Ahh, that element of pop culture will just have to evolve without me.

My new favorite holiday? Umm, maybe

The older I get the sappier I become.

My wife and I spent a glorious evening with Emma, our 6-year-old granddaughter. We ventured to the other side of Princeton, Texas — which isn’t all that far, to tell you the truth — to enjoy some Independence Day festivities.

The city put on its Fourth of July Spectacular at Caldwell Park, which happens to include a one-time World War II prisoner of war encampment where Nazi soldiers were kept near the end of the war.

Emma enjoyed some rides, sipped and nibbled on a snow cone, then sat with us as we listened to music superstar Lee Ann Womack belt out some country/western tunes before a large crowd gathered in front of the stage.

Then the fun really got started. The fireworks display — which I sought to capture with the photo that accompanies this blog post — was nothing short of spectacular.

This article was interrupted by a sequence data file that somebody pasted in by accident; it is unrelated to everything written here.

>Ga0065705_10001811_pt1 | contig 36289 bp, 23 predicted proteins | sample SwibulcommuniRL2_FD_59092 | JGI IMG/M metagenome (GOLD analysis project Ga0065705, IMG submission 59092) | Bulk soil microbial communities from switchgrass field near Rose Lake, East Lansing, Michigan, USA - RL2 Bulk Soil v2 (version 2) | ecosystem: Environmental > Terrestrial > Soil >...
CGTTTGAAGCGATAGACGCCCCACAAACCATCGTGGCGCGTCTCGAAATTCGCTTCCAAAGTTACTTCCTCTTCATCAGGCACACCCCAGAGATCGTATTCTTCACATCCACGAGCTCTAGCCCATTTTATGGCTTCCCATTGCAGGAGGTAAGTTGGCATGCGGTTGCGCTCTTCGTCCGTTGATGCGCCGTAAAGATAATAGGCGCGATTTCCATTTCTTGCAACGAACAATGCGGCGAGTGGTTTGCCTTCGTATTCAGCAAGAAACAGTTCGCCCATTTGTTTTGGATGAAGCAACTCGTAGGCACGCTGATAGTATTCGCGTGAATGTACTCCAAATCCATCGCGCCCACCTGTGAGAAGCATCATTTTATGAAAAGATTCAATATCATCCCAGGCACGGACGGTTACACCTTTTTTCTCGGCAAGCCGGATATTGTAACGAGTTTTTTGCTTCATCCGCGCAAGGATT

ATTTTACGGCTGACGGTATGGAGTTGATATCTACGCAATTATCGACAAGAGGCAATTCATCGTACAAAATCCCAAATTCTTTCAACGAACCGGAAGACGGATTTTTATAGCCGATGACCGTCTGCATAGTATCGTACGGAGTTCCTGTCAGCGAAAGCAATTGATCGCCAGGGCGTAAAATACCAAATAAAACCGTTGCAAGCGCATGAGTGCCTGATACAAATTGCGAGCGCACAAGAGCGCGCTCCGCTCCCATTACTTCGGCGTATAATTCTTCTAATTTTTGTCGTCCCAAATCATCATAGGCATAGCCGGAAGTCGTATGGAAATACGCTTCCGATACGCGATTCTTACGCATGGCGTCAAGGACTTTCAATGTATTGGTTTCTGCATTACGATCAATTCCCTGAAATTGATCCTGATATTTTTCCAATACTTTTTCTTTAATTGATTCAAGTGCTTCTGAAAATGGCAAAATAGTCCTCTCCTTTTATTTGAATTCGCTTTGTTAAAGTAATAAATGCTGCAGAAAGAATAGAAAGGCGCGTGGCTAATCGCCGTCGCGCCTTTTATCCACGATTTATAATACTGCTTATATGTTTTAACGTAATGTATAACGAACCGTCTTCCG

I love the pageantry associated with the Fourth of July. The older I become the more I enjoy listening to the patriotic music while the rockets’ red glare lights up the night sky.

Truth be told, I’ve always been a bit of a sap about this particular holiday. My parents imbued it in me as a youngster. Perhaps it has something to do with Dad’s role in ridding the world of tyranny during World War II. He was proud of his Navy service, although he didn’t brag about. The Greatest Generation is not full of braggarts; it is full of heroes who did their job, answered their country’s call to duty, then returned home to start or restart their lives. That was Dad in a nutshell.

Mom, too, told me of how the Port of Portland, Ore., turned into a “liberty ship” assembly line, cranking out cargo vessels at a clip of one per month. You remember these tales of greatness in the face of international crisis.

So we watched the fireworks tonight. We listened to music. It was our way of saluting this great nation of ours.